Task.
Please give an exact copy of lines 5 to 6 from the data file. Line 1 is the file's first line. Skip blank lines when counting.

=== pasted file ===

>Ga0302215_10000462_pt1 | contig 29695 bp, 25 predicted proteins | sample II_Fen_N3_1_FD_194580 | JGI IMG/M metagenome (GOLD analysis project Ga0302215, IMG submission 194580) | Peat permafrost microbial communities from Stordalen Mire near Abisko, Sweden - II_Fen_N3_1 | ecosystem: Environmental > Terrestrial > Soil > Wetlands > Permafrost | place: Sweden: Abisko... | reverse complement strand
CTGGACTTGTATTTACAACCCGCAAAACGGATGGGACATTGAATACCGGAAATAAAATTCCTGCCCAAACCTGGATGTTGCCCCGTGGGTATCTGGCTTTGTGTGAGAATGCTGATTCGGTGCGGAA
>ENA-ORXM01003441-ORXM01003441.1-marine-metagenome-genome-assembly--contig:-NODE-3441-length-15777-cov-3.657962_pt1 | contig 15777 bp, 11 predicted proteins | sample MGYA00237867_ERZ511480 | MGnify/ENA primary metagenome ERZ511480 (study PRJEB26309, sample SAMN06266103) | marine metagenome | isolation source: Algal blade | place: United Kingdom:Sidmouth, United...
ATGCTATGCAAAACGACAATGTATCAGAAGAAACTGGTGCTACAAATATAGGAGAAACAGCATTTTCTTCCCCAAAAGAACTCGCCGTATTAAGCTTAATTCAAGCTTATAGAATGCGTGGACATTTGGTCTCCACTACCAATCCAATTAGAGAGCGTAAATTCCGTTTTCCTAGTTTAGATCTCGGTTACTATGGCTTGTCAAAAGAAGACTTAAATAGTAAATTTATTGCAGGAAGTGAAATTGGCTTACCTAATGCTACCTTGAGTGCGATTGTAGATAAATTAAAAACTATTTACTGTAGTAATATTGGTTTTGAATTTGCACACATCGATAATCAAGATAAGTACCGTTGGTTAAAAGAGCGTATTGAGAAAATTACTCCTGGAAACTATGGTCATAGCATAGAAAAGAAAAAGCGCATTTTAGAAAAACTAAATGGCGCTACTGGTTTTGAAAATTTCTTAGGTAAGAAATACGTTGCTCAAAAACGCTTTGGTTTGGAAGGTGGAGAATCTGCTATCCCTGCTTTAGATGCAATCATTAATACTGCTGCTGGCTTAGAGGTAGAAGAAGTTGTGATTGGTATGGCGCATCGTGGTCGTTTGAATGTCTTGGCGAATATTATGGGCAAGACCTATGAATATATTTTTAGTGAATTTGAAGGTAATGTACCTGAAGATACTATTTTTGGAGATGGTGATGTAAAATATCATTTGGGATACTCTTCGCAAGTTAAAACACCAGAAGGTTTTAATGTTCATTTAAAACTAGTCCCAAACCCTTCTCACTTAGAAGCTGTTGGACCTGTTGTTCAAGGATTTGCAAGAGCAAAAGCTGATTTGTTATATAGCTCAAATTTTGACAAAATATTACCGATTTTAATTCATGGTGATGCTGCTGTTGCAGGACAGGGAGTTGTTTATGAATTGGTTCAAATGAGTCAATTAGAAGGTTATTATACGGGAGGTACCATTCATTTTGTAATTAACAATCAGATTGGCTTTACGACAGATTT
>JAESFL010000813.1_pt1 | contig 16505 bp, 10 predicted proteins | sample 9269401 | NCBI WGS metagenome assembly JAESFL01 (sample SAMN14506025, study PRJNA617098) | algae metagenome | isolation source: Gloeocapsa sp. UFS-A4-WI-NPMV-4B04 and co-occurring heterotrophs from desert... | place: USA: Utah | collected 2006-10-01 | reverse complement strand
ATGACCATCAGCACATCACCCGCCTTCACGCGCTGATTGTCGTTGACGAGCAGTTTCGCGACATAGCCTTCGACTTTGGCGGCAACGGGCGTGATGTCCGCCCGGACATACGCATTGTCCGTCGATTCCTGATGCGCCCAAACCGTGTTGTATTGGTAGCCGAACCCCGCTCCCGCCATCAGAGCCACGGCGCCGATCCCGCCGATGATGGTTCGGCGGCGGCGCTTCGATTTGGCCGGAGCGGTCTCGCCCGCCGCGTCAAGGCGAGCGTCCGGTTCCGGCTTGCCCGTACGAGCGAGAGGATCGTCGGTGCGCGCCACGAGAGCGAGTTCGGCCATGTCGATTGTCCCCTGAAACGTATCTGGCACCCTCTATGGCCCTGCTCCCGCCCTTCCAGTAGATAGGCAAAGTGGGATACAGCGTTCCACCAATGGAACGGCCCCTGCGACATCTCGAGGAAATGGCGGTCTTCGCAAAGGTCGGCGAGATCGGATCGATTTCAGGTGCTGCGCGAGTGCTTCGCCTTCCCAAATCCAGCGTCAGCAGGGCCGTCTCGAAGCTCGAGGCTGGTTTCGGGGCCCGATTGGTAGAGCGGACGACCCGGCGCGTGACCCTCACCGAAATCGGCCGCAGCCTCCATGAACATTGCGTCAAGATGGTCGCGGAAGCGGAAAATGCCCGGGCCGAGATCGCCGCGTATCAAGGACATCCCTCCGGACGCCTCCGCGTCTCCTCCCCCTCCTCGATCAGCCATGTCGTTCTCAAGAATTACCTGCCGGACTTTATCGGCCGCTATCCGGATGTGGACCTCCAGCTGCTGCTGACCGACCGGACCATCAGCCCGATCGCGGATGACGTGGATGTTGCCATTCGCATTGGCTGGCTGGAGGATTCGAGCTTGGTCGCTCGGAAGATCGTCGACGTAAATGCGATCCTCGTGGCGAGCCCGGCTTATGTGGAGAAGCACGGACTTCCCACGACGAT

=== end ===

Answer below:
>JAESFL010000813.1_pt1 | contig 16505 bp, 10 predicted proteins | sample 9269401 | NCBI WGS metagenome assembly JAESFL01 (sample SAMN14506025, study PRJNA617098) | algae metagenome | isolation source: Gloeocapsa sp. UFS-A4-WI-NPMV-4B04 and co-occurring heterotrophs from desert... | place: USA: Utah | collected 2006-10-01 | reverse complement strand
ATGACCATCAGCACATCACCCGCCTTCACGCGCTGATTGTCGTTGACGAGCAGTTTCGCGACATAGCCTTCGACTTTGGCGGCAACGGGCGTGATGTCCGCCCGGACATACGCATTGTCCGTCGATTCCTGATGCGCCCAAACCGTGTTGTATTGGTAGCCGAACCCCGCTCCCGCCATCAGAGCCACGGCGCCGATCCCGCCGATGATGGTTCGGCGGCGGCGCTTCGATTTGGCCGGAGCGGTCTCGCCCGCCGCGTCAAGGCGAGCGTCCGGTTCCGGCTTGCCCGTACGAGCGAGAGGATCGTCGGTGCGCGCCACGAGAGCGAGTTCGGCCATGTCGATTGTCCCCTGAAACGTATCTGGCACCCTCTATGGCCCTGCTCCCGCCCTTCCAGTAGATAGGCAAAGTGGGATACAGCGTTCCACCAATGGAACGGCCCCTGCGACATCTCGAGGAAATGGCGGTCTTCGCAAAGGTCGGCGAGATCGGATCGATTTCAGGTGCTGCGCGAGTGCTTCGCCTTCCCAAATCCAGCGTCAGCAGGGCCGTCTCGAAGCTCGAGGCTGGTTTCGGGGCCCGATTGGTAGAGCGGACGACCCGGCGCGTGACCCTCACCGAAATCGGCCGCAGCCTCCATGAACATTGCGTCAAGATGGTCGCGGAAGCGGAAAATGCCCGGGCCGAGATCGCCGCGTATCAAGGACATCCCTCCGGACGCCTCCGCGTCTCCTCCCCCTCCTCGATCAGCCATGTCGTTCTCAAGAATTACCTGCCGGACTTTATCGGCCGCTATCCGGATGTGGACCTCCAGCTGCTGCTGACCGACCGGACCATCAGCCCGATCGCGGATGACGTGGATGTTGCCATTCGCATTGGCTGGCTGGAGGATTCGAGCTTGGTCGCTCGGAAGATCGTCGACGTAAATGCGATCCTCGTGGCGAGCCCGGCTTATGTGGAGAAGCACGGACTTCCCACGACGAT